Difference between revisions of "De Rerum Natura"

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}}[http://en.wikipedia.org/wiki/Lucretius Titus Lucretius Carus] (c.99-c.55 BCE), known simply as Lucretius, was a Roman poet who believed in Epicurean philosophy:<ref>[http://www.oxfordreference.com/view/10.1093/acref/9780199548545.001.0001/acref-9780199548545-e-1847  "Lucrē'tius”] in ''The Oxford Companion to Classical Literature'', ed. by M.C. Howatson (Oxford: Oxford University Press, 2011).</ref> a “strictly mechanistic account of all phenoma” that atoms make up everything in the world, from physical objects to the mind to the soul.<ref>[http://www.oxfordreference.com/view/10.1093/acref/9780199548545.001.0001/acref-9780199548545-e-1173 "Epicū'rus”] in ''The Oxford Companion to Classical Literature'', ed. by M.C. Howatson (Oxford: Oxford University Press, 2011).</ref> Little is known about Lucretius, although various contemporary authors have written about his life.<ref>"Lucrē'tius” in ''The Oxford Companion to Classical Literature''.</ref><br/>
 
}}[http://en.wikipedia.org/wiki/Lucretius Titus Lucretius Carus] (c.99-c.55 BCE), known simply as Lucretius, was a Roman poet who believed in Epicurean philosophy:<ref>[http://www.oxfordreference.com/view/10.1093/acref/9780199548545.001.0001/acref-9780199548545-e-1847  "Lucrē'tius”] in ''The Oxford Companion to Classical Literature'', ed. by M.C. Howatson (Oxford: Oxford University Press, 2011).</ref> a “strictly mechanistic account of all phenoma” that atoms make up everything in the world, from physical objects to the mind to the soul.<ref>[http://www.oxfordreference.com/view/10.1093/acref/9780199548545.001.0001/acref-9780199548545-e-1173 "Epicū'rus”] in ''The Oxford Companion to Classical Literature'', ed. by M.C. Howatson (Oxford: Oxford University Press, 2011).</ref> Little is known about Lucretius, although various contemporary authors have written about his life.<ref>"Lucrē'tius” in ''The Oxford Companion to Classical Literature''.</ref><br/>
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Latest revision as of 08:09, 11 June 2018

by Titus Lucretius Carus

De Rerum Natura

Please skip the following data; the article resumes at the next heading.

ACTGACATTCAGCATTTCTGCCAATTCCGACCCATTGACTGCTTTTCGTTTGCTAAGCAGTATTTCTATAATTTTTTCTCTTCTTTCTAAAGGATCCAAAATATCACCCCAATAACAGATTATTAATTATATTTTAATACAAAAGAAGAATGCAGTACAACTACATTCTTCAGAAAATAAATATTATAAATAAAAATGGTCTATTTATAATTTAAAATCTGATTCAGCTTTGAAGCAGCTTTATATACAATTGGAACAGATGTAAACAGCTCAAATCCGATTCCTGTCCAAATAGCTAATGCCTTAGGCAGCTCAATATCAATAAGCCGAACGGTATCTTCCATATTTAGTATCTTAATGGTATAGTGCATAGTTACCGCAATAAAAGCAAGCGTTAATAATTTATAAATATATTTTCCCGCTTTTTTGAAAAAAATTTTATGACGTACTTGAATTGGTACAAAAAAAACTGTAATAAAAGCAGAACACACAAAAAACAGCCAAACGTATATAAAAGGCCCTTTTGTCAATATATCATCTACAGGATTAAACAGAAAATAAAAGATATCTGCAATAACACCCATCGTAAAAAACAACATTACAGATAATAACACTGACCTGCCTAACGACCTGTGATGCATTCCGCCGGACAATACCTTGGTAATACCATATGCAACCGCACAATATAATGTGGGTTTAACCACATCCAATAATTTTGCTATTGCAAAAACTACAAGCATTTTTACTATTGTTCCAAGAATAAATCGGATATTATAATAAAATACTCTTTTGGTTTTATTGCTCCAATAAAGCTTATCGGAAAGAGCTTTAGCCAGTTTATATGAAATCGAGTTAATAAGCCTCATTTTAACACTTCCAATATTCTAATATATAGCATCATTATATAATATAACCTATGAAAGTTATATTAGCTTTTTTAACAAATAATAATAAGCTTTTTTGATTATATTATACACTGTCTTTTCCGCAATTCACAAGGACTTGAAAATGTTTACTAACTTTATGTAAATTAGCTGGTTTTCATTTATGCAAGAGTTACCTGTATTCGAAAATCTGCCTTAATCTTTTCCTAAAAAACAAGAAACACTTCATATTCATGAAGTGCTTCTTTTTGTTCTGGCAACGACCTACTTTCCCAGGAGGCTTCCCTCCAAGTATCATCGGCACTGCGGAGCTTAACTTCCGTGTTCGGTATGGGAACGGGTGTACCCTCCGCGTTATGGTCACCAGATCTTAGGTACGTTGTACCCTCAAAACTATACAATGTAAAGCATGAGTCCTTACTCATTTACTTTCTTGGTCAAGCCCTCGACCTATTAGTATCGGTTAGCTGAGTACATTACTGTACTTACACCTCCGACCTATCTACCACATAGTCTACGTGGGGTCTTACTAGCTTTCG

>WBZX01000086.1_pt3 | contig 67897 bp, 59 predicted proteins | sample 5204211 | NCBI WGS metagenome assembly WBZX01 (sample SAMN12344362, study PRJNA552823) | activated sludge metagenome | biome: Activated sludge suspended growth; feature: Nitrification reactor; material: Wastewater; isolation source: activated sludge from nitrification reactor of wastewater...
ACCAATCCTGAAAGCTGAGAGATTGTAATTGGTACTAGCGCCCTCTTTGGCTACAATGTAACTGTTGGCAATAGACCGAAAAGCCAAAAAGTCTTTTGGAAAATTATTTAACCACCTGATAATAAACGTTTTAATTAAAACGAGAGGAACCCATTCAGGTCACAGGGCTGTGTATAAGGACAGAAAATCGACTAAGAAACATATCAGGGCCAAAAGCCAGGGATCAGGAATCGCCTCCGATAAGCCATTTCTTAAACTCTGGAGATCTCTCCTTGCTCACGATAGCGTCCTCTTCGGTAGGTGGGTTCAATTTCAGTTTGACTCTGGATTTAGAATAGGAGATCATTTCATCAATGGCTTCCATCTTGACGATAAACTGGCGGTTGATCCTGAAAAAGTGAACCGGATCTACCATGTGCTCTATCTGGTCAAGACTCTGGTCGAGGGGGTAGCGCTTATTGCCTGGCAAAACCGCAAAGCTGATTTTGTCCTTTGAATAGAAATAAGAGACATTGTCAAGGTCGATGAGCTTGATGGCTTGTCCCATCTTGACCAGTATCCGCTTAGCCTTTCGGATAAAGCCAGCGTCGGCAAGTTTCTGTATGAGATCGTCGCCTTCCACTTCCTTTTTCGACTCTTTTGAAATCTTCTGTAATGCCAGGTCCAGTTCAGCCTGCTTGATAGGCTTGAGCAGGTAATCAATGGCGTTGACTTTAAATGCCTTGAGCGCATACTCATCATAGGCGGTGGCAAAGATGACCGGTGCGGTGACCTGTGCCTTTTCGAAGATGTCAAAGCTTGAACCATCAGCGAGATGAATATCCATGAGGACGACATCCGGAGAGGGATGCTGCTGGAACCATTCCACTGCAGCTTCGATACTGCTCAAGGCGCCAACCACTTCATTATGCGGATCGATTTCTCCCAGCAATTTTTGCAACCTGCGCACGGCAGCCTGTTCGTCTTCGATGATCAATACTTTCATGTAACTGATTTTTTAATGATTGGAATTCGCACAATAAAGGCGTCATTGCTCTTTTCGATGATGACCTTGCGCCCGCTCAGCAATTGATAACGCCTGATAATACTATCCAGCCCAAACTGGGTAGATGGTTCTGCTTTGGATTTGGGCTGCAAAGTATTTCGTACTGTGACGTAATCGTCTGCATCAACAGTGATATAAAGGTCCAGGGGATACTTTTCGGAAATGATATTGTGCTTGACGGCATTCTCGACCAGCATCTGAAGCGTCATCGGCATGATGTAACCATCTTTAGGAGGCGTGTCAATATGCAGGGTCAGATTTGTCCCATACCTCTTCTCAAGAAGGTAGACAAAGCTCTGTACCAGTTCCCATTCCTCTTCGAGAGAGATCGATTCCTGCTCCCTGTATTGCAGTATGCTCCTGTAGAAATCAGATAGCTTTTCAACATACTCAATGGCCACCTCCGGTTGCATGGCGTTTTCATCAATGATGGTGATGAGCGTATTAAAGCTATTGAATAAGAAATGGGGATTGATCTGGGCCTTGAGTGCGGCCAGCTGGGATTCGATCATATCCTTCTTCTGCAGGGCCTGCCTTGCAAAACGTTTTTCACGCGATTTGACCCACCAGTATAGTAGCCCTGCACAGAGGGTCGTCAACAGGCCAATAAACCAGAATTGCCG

LucretiusCarusTitiLucretiiCari1759.jpg

Title page from De Rerum Natura, George Wythe Collection, Wolf Law Library, College of William & Mary.

Author Titus Lucretius Carus
Editor {{{editor}}}
Translator Thomas Creech
Published Glasguae: In Aedibus Academicis : Excudebant Robertus et Andreas Foulis ...
Date 1759
Edition {{{edition}}}
Language Latin
Volumes {{{set}}} volume set
Pages xvi, 269
Desc. 8vo (17 cm.)
Location Shelf J-4
  [[Shelf {{{shelf2}}}]]

Titus Lucretius Carus (c.99-c.55 BCE), known simply as Lucretius, was a Roman poet who believed in Epicurean philosophy:[1] a “strictly mechanistic account of all phenoma” that atoms make up everything in the world, from physical objects to the mind to the soul.[2] Little is known about Lucretius, although various contemporary authors have written about his life.[3]

De Rerum Natura, or On the Nature of Things, the only known work of Lucretius, is a poem in six books. "The purpose of the poem is to free men from a sense of guilt and the fear of death by demonstrating that fear of the intervention of gods in this world and of punishment of the soul after death are groundless: the world and everything in it are material and governed by the mechanical laws of nature, and the soul is mortal and perishes with the body."[4] Lucretius wrote with a clear and organizational purpose; even "[the] division of the text corresponds to the Epicurean stress on the intelligibility of phenomena: everything has a systematic explanation, the world can be analysed and understood."[5] Each book has a prologue and a conclusion. The prologue in Book 1 "opens with a famous invocation of Venus, goddess of creative life, to grant to the poet inspiration and to Rome peace."[6]

Evidence for Inclusion in Wythe's Library

Listed in the Jefferson Inventory of Wythe's Library as "Lucretius. 12mo. Foul." and given by Thomas Jefferson to his grandson Thomas Jefferson Randolph. The precise edition owned by Wythe is unknown. George Wythe's Library[7] on LibraryThing indicates this, adding "Probably one of the two octavo editions of Lucretius published by Foulis, in 1749 and 1759. No Foulis duodecimo edition is documented." The Brown Bibliography[8] lists the 1749 edition. Because we do not know exactly which edition Wythe owned, the Wolf Law Library purchased the 1759 edition when a copy became available.

Description of the Wolf Law Library's copy

Bound in contemporary full brown calf. Spine features red morocco label, gilt lettering and decoration. Gilt rolls to board edges.

Images of the library's copy of this book are available on Flickr. View the record for this book in William & Mary online catalog.

See also

References

  1. "Lucrē'tius” in The Oxford Companion to Classical Literature, ed. by M.C. Howatson (Oxford: Oxford University Press, 2011).
  2. "Epicū'rus” in The Oxford Companion to Classical Literature, ed. by M.C. Howatson (Oxford: Oxford University Press, 2011).
  3. "Lucrē'tius” in The Oxford Companion to Classical Literature.
  4. Ibid.
  5. "Lucrētius" in Oxford Dictionary of the Classical World, ed. by John Roberts (Oxford: Oxford University Press, 2007).
  6. "Lucrē'tius” in The Oxford Companion to Classical Literature.
  7. LibraryThing, s. v. "Member: George Wythe" accessed on February 28, 2014.
  8. Bennie Brown, "The Library of George Wythe of Williamsburg and Richmond," (unpublished manuscript, May, 2012) Microsoft Word file. Earlier edition available at: https://digitalarchive.wm.edu/handle/10288/13433